Regarding agency law doctrines not particularly addressed by the UPOAA, but obviously affected by it, the UPOAA reverses the century-old Virginia rule of strict construction for powers of attorney, and that will expose irreconcilable conflicts between (1) two Virginia Supreme Court cases stating opposite rules regarding the evidentiary presumption placed upon self-dealing agents, and (2) two Virginia Supreme Court cases reaching opposite conclusions on nearly identical facts for agents who made gifts to themselves of the principal’s property. Thus, courts soon will confront the consequences of the UPOAA and its effect upon various aspects of agency law.

September 14, 2018 in Articles, Disability Planning - Health Care, Disability Planning - Property Management, Estate Planning - Generally | Permalink | Comments (0)

Wednesday, August 29, 2018

Why Your Power of Attorney Probably is an Accident Waiting to Happen

PoaPower of Attorneys (POA) are routinely - and should always be - included in an estate plan. They can often be the most important document in an estate plan and determines who will be making financial and other decisions in the unfortunate situation that the person becomes incapacitated. But a POA can be complicated and intricate, so there are several things to consider when making one appropriate for your circumstances.

  • Choose the agent carefully 
    • Do not feel obligated to appoint a certain person or family member
  • Consider appointing more than one person
  • Check with your financial institutions
    • Often they have their own guidelines and rules for honoring POAs
  • Consider when it takes effect
  • Establish some oversight
  • Appoint a protector
  • Make your intentions clear

See Bob Carlson, Why Your Power of Attorney Probably is an Accident Waiting to Happen, Forbes, August 24, 2018.

Special thanks to Joel C. Dobris (Professor of Law, UC Davis School of Law) for bringing this article to my attention.

August 29, 2018 in Current Affairs, Disability Planning - Health Care, Disability Planning - Property Management, Estate Planning - Generally, Trusts, Wills | Permalink | Comments (0)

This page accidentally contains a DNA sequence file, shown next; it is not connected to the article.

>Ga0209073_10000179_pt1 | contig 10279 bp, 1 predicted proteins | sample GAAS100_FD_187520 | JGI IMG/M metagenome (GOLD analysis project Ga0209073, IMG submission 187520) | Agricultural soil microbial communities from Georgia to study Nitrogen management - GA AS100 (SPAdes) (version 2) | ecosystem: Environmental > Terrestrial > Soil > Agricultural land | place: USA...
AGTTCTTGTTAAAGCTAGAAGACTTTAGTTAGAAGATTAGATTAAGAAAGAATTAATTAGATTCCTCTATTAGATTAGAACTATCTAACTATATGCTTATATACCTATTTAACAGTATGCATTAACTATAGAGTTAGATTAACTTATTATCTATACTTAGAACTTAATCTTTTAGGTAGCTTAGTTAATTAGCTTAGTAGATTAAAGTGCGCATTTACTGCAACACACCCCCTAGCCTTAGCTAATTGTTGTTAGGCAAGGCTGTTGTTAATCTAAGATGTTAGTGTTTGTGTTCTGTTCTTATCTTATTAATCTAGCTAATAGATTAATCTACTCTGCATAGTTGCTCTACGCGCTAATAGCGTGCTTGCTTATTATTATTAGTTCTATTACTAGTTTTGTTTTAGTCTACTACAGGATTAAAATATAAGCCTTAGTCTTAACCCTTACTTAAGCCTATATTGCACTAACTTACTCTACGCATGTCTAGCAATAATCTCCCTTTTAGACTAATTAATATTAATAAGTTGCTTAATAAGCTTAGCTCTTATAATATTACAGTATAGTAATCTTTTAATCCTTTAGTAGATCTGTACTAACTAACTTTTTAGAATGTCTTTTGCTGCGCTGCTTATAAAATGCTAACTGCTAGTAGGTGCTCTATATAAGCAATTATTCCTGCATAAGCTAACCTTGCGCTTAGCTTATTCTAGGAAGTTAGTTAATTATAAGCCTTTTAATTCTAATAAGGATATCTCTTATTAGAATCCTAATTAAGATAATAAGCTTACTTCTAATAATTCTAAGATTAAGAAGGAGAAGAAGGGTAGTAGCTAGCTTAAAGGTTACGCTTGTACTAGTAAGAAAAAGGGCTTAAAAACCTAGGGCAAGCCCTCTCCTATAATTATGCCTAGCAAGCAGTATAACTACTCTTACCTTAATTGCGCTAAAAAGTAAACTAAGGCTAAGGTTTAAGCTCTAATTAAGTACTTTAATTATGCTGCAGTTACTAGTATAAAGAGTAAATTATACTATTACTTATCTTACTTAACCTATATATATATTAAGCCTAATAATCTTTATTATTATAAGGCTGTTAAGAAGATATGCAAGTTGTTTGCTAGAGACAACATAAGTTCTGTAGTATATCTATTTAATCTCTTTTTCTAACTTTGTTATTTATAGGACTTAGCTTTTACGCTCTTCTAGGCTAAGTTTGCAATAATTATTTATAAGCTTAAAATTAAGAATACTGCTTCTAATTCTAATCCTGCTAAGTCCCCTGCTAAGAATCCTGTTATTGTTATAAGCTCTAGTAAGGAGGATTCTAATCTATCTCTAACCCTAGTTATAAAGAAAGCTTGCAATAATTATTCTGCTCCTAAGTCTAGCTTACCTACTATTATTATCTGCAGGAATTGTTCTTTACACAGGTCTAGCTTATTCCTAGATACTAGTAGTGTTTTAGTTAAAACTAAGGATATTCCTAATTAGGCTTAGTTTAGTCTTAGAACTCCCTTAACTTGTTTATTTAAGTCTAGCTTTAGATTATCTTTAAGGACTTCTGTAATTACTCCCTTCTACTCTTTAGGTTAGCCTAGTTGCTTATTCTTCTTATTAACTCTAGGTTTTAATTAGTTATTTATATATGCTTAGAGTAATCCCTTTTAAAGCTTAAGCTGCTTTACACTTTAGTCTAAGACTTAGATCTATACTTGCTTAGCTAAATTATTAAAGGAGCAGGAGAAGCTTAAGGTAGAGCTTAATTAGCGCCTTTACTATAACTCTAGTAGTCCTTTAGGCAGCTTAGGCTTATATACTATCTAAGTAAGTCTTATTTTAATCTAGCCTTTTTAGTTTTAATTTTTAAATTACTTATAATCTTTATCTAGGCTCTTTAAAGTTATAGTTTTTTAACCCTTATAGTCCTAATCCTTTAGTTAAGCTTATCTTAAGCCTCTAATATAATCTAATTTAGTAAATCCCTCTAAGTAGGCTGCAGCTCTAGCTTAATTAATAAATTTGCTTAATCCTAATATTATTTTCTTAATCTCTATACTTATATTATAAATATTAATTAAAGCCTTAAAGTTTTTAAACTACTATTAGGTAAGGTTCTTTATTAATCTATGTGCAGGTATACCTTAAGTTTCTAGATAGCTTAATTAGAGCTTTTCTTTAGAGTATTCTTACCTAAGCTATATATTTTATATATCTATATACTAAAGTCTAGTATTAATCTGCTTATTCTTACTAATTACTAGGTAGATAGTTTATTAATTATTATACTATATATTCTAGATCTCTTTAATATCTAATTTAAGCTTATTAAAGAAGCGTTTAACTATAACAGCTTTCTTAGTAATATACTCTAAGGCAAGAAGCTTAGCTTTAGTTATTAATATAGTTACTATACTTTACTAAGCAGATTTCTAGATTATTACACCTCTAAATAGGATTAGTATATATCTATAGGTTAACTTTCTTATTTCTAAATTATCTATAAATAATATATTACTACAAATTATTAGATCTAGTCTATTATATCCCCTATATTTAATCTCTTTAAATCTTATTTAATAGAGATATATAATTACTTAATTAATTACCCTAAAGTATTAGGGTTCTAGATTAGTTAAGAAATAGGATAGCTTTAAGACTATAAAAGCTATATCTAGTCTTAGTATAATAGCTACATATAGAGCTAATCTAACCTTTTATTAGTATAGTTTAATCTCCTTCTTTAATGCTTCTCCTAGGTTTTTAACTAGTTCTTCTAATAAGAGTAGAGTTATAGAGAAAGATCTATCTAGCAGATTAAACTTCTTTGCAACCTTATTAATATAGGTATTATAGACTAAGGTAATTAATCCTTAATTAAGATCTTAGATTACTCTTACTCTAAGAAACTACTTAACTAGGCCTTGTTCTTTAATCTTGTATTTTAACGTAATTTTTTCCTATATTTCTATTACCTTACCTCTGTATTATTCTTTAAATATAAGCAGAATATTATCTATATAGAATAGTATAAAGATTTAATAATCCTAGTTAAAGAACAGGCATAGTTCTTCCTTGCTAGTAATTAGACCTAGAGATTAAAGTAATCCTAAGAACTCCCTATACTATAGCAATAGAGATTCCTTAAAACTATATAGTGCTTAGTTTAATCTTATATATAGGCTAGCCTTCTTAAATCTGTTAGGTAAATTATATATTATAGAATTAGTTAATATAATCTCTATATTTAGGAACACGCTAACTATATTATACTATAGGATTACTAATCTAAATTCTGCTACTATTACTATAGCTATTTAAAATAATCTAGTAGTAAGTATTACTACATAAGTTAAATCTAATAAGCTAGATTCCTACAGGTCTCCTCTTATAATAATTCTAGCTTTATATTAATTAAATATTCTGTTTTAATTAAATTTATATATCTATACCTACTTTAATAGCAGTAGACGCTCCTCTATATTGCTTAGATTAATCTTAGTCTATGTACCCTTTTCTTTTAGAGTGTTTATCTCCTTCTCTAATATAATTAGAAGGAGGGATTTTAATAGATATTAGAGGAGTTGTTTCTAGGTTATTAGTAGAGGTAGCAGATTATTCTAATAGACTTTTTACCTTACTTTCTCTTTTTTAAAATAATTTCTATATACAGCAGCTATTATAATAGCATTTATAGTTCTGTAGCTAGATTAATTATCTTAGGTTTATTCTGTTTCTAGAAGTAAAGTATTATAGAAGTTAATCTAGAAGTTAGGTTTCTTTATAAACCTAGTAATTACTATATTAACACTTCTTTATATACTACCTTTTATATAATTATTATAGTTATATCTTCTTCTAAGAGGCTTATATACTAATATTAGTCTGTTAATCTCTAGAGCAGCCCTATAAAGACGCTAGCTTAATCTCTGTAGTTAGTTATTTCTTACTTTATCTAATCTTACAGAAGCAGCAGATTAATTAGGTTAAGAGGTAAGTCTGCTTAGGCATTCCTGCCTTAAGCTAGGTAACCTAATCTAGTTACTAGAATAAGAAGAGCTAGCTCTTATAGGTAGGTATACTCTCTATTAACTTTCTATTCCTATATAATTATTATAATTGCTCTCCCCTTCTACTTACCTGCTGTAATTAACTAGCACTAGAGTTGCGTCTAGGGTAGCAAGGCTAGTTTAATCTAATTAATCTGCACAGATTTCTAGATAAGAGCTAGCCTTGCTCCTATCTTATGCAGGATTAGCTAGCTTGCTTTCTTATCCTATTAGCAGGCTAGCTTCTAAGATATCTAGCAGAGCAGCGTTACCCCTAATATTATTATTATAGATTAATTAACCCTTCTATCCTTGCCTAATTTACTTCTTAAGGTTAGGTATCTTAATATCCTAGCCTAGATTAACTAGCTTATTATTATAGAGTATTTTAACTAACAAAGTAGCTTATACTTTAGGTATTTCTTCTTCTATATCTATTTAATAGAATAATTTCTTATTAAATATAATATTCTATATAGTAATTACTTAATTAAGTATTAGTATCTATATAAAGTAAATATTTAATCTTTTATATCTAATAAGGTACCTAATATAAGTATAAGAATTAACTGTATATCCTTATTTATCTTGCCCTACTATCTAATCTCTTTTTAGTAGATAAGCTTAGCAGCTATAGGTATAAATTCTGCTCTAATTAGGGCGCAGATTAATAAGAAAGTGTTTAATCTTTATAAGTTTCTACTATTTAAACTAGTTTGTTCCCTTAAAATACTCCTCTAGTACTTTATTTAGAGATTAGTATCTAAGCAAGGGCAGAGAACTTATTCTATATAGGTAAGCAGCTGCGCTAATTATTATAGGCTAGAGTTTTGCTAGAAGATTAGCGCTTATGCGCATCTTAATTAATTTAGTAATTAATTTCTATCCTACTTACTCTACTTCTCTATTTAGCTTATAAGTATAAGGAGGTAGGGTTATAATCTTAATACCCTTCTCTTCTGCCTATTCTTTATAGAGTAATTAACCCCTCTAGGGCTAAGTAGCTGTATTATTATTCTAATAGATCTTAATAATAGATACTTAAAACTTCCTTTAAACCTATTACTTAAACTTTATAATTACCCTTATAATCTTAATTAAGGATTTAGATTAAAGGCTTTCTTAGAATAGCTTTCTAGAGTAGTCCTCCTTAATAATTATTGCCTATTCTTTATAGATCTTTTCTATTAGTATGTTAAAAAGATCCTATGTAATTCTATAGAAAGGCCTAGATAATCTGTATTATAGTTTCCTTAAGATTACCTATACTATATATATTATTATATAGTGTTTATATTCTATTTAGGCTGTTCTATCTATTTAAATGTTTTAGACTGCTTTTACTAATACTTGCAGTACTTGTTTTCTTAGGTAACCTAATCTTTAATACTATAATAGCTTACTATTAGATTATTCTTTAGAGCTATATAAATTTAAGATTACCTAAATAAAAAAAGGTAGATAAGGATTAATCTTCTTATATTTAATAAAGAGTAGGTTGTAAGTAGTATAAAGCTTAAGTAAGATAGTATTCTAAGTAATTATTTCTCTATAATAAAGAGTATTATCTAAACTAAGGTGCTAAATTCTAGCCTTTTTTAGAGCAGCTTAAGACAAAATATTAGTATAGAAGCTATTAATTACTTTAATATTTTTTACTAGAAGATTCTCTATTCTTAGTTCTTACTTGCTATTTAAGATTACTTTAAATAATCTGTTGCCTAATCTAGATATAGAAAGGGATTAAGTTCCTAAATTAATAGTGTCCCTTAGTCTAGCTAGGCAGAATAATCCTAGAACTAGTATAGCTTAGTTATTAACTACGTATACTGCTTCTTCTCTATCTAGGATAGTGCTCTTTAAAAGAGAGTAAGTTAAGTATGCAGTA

Tuesday, August 28, 2018

Some Doubt LTC Insurance Industry's Future as Premiums Spiral Upward

GenworthGenworth, which has the nation's most long-term care (LTC) insurance policyholders, has almost regularly increased their premiums over the past couple years, and this year has approved a quarterly weighted average rate increase of 58% for some in 22 states. Other provided have applied for similar increases.

An explanation for the LTC market suffering from such high premium increases starts right from the beginning of the industry. When these products were developed, there was not a lot of statistics available to properly determine future claims utilization," explains Murray Gordon, CEO and founder of  MAGA Limited, an LTC insurance planning specialist and consulting firm. From the start the products were under-priced, so with rising costs in the medical industry the cost of LTC policies have to play catch-up.

But there are other factors affecting costs of the policies. Customers are living longer and filing more costly claims than originally expected, especially as health-care costs rise, and low-interest rates have adversely impacted carriers' earnings on reserves.

In 2017, the number of traditional LTC policies sold amounted to just 10 percent of those 20 years earlier, with several insurance companies deciding to sell new LTC policies altogether.

See Ben Mattlin, Some Doubt LTC Insurance Industry's Future as Premiums Spiral Upward, Financial Advisor, August 23, 2018.

Special thanks to Joel C. Dobris (Professor of Law, UC Davis School of Law) for bringing this article to my attention.

August 28, 2018 in Current Affairs, Disability Planning - Health Care, Elder Law, Estate Planning - Generally | Permalink | Comments (0)